Hospital issues apology after nurse has breast removed due to cancer misdiagnosis
A Hospital Trust in South Yorkshire has apologised to a nurse who had a breast removed after being incorrectly told she had invasive cancer.
Speaking for the first time about her “anguish and horror” following her diagnosis and procedure at Barnsley General Hospital, Brenda Young had to live with one breast for around nine months as reconstructive surgery was delayed because of the Covid-19 pandemic.
The 65-year-old hospice nurse has instructed expert medical negligence lawyers at Irwin Mitchell to investigate her care under Barnsley Hospital NHS Foundation Trust and help her access the specialist support she requires.
It all started when Brenda, who has family history of breast cancer, attended a routine screening appointment at Barnsley Hospital on February 3 last year.
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She was diagnosed with invasive cancer in her right breast following a biopsy and underwent a mastectomy on February 26.
However, following examination of breast tissue, it was believed that Brenda did not have cancer and this was later confirmed by a regional expert who looked into the specimens.
Brenda, who received the shocking news a week later, said: “I was devastated and extremely worried when I received my diagnosis. Although I’m a nurse and work in a hospice nothing prepares you for the news that you have cancer.
“I underwent the mastectomy later that month. I was later advised that the samples taken showed that I didn’t have breast cancer at all. However, by this time it was too late and I had already undergone the mastectomy.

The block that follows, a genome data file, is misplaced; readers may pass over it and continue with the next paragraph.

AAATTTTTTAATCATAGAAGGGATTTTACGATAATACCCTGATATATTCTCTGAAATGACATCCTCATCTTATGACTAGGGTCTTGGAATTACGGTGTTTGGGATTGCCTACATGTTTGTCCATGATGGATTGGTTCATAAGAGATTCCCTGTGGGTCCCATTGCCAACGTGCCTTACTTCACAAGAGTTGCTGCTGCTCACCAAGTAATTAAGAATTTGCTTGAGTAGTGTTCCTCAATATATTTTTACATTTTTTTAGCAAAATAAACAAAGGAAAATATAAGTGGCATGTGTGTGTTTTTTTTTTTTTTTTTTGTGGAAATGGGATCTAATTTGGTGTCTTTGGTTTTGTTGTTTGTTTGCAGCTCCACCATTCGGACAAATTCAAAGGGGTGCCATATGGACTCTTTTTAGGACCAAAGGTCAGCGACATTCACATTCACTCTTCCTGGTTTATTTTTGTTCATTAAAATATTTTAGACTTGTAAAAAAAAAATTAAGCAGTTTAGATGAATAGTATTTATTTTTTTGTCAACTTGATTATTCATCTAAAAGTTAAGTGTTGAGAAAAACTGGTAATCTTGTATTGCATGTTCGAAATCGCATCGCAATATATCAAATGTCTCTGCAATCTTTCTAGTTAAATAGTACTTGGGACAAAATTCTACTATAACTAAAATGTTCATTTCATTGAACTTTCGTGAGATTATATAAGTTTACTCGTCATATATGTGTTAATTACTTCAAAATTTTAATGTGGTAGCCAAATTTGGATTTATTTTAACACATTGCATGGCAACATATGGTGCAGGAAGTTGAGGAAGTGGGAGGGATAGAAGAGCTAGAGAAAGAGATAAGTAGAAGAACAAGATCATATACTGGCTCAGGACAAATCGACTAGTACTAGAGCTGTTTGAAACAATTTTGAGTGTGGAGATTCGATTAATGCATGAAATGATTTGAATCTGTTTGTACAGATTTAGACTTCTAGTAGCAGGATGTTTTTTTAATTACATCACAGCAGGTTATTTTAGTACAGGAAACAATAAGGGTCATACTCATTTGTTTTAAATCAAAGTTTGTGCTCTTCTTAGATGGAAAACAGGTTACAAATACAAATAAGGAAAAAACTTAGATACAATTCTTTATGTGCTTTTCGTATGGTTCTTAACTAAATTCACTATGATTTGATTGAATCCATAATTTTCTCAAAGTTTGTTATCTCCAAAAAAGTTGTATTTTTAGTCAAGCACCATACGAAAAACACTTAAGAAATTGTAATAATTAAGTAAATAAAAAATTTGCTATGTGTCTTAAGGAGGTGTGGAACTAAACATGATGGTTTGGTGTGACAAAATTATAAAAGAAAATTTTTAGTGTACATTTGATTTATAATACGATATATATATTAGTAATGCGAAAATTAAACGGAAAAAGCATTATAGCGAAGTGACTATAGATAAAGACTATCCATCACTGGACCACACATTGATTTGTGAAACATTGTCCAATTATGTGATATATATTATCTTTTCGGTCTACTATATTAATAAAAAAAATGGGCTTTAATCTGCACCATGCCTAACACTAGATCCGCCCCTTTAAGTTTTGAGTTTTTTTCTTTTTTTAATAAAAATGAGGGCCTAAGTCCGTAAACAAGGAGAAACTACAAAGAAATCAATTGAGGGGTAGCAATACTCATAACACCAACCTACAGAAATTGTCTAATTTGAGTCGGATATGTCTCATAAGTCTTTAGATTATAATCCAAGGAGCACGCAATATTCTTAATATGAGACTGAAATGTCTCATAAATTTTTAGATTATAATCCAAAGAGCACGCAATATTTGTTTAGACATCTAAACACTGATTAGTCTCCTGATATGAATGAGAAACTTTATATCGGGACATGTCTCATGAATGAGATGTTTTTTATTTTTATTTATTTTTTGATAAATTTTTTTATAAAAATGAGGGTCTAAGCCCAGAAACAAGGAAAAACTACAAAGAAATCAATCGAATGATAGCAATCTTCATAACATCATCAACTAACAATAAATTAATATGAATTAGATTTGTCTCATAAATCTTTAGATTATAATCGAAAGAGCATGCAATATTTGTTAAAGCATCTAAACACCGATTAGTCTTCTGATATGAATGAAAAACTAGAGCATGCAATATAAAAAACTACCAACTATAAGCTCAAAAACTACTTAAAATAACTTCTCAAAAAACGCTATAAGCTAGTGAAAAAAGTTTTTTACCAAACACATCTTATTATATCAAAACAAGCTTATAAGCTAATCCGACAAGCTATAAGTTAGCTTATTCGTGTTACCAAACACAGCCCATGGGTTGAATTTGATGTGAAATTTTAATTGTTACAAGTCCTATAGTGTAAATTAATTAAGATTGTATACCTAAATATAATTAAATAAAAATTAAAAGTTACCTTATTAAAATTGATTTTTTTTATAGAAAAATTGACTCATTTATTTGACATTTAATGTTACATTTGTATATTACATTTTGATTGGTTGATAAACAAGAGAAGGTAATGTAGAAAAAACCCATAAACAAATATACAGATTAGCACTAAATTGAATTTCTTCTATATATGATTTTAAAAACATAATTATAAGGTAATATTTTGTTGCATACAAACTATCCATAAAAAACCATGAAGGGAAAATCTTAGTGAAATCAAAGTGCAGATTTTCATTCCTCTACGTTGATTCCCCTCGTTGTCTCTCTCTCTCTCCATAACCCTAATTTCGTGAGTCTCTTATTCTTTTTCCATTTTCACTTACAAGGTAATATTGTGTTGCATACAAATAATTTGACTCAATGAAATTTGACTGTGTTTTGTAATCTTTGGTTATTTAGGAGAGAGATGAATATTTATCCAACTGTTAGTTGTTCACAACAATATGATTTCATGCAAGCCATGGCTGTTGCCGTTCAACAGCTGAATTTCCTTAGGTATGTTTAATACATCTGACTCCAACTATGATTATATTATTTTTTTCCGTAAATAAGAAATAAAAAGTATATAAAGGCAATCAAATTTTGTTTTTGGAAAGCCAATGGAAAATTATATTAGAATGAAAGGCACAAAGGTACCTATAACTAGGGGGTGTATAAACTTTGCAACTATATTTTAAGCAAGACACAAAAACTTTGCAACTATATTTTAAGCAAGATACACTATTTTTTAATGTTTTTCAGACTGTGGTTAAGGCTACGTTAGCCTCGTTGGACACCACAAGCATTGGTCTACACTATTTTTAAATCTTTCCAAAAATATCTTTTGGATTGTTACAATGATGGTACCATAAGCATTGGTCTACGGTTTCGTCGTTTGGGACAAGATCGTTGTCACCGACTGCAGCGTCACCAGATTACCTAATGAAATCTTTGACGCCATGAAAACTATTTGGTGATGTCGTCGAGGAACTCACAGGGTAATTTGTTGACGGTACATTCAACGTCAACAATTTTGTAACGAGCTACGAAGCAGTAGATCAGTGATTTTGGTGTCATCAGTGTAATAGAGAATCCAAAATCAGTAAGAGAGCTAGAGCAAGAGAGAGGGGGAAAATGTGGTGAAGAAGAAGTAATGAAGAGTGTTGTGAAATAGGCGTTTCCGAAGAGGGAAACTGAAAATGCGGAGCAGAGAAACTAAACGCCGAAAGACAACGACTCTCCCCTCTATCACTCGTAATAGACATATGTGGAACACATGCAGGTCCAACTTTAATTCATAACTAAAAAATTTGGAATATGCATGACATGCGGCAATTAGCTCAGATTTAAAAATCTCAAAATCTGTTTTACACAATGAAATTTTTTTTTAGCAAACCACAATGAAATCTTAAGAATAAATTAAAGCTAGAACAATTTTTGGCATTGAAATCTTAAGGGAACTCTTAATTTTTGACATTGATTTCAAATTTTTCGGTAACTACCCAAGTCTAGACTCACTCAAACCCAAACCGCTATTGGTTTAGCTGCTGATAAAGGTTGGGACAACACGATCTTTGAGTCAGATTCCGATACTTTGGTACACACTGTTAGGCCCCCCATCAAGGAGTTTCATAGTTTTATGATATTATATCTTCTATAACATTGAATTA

“Sadly, the pandemic meant that my reconstructive surgery was delayed until the end of 2020. During this time, I had to live with one breast which made me feel extremely uncomfortable and self-conscious.
“I felt frustrated that I had undergone removal of my breast for a cancer that I didn’t have, but then had to wait so long for reconstruction.
“As a key worker I had to return to work before my reconstruction. During this time, I tried to disguise my injury and the impact it was having on me to those I was looking after.
“I was told about the fact that I didn’t have cancer around the time that the first lockdown started and therefore had to cope with my horror and anguish alone, without having free access to family and friends and other networks to support me. This was incredibly difficult.
“I know nothing can make up for what has happened but by speaking out I just hope that I can try and help prevent what happened to me happening to others.”
In a letter to Brenda, Jackie Murphy, the Trust’s director of nursing and quality, wrote: “On behalf of the Trust I would like to apologise that on this occasion the standard of care you received fell below that which you had a right to expect.”
She added the Trust had identified “actions and learning” which will be monitored through its governance procedures.
Rebecca Hall, the specialist medical negligence lawyer at Irwin Mitchell representing Brenda, said they are now investigating the matter.
She said: “Understandably what happened to Brenda has not only had a physical effect but also a psychological impact on her. We welcome the Trust’s apology and pledge to learn lessons.”